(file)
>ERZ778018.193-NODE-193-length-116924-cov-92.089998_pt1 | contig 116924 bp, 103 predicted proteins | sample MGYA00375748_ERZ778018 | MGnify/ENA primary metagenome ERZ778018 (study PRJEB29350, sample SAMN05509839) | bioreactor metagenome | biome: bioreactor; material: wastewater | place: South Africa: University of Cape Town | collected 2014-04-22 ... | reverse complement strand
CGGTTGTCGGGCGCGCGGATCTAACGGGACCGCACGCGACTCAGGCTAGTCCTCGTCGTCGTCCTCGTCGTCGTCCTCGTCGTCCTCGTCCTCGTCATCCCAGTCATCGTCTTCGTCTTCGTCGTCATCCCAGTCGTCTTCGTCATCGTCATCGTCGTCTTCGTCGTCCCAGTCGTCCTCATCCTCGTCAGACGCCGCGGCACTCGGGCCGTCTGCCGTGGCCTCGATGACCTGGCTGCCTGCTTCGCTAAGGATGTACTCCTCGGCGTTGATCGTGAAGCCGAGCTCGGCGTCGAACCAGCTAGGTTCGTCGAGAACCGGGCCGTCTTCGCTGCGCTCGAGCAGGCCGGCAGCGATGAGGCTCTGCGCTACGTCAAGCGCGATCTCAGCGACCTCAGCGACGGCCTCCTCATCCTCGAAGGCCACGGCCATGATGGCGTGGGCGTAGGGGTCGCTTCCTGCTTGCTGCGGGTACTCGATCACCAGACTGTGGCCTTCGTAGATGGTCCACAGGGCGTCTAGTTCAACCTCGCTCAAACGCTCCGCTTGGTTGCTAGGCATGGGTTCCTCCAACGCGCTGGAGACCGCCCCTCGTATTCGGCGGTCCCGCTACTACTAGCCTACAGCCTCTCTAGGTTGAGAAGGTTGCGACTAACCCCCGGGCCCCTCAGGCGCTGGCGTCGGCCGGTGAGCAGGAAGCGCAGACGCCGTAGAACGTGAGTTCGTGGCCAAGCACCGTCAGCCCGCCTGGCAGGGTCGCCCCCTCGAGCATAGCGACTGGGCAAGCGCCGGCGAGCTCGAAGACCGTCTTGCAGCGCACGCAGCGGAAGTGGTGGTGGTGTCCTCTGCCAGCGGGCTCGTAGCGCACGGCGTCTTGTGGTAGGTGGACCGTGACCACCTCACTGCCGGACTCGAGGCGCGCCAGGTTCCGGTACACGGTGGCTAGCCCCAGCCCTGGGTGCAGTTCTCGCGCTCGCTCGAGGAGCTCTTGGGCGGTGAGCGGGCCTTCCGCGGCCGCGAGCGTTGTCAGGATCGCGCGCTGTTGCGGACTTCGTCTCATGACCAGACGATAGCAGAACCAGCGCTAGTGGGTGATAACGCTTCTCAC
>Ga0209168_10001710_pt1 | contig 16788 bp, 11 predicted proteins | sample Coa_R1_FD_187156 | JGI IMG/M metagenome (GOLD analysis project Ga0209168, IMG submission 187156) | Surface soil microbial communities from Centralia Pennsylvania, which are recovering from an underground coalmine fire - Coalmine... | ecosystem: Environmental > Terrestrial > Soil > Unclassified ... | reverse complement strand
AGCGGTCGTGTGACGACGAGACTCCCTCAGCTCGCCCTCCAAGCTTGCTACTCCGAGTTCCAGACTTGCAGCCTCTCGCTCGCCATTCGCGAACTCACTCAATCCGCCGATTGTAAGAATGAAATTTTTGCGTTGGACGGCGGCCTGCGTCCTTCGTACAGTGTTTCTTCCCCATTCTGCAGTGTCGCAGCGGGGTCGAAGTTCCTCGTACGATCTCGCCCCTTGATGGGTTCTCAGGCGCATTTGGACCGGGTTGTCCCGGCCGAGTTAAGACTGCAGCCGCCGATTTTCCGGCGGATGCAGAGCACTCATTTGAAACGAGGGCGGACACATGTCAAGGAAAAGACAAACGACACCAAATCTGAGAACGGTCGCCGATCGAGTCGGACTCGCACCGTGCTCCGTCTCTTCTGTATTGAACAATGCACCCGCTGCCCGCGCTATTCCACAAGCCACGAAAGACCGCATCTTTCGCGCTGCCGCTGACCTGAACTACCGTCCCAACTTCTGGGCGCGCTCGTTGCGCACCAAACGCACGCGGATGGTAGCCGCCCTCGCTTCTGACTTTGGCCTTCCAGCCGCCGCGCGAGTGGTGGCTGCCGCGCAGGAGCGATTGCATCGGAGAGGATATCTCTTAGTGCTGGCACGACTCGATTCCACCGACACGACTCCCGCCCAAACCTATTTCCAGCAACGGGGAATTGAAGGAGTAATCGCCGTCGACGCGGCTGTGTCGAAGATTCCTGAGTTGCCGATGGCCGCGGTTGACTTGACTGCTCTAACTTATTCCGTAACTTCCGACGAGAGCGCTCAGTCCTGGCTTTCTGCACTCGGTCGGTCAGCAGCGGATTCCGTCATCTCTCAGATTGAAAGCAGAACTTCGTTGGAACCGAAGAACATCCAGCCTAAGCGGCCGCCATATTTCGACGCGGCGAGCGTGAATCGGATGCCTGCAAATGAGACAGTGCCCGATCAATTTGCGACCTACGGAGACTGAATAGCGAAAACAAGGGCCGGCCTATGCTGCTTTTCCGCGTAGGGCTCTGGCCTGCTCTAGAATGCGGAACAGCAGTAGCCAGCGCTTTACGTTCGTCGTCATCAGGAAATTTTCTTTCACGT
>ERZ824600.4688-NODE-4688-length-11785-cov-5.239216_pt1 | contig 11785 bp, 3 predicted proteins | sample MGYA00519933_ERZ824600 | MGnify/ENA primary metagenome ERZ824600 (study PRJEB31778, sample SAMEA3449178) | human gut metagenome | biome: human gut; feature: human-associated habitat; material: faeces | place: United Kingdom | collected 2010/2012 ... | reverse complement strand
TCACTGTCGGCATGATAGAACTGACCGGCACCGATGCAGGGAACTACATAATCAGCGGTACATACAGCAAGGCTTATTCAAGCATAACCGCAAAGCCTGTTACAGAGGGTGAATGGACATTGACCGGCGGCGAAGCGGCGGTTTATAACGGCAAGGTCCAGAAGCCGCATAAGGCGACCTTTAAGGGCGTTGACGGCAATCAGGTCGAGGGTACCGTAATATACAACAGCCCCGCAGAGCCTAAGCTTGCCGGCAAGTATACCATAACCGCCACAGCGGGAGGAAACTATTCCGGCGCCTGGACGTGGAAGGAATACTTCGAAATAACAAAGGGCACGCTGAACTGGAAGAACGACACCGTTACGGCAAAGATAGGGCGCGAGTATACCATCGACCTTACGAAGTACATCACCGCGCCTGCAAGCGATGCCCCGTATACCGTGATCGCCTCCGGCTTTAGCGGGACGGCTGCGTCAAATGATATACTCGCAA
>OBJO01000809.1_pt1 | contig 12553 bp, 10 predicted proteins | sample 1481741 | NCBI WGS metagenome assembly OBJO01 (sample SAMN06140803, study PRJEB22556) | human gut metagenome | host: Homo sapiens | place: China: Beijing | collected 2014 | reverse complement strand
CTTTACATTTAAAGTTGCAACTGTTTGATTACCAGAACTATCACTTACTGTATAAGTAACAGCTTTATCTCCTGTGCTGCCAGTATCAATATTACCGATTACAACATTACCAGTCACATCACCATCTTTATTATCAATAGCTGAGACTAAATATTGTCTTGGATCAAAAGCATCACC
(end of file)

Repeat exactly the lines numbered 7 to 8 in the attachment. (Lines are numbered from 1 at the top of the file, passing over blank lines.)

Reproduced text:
>OBJO01000809.1_pt1 | contig 12553 bp, 10 predicted proteins | sample 1481741 | NCBI WGS metagenome assembly OBJO01 (sample SAMN06140803, study PRJEB22556) | human gut metagenome | host: Homo sapiens | place: China: Beijing | collected 2014 | reverse complement strand
CTTTACATTTAAAGTTGCAACTGTTTGATTACCAGAACTATCACTTACTGTATAAGTAACAGCTTTATCTCCTGTGCTGCCAGTATCAATATTACCGATTACAACATTACCAGTCACATCACCATCTTTATTATCAATAGCTGAGACTAAATATTGTCTTGGATCAAAAGCATCACC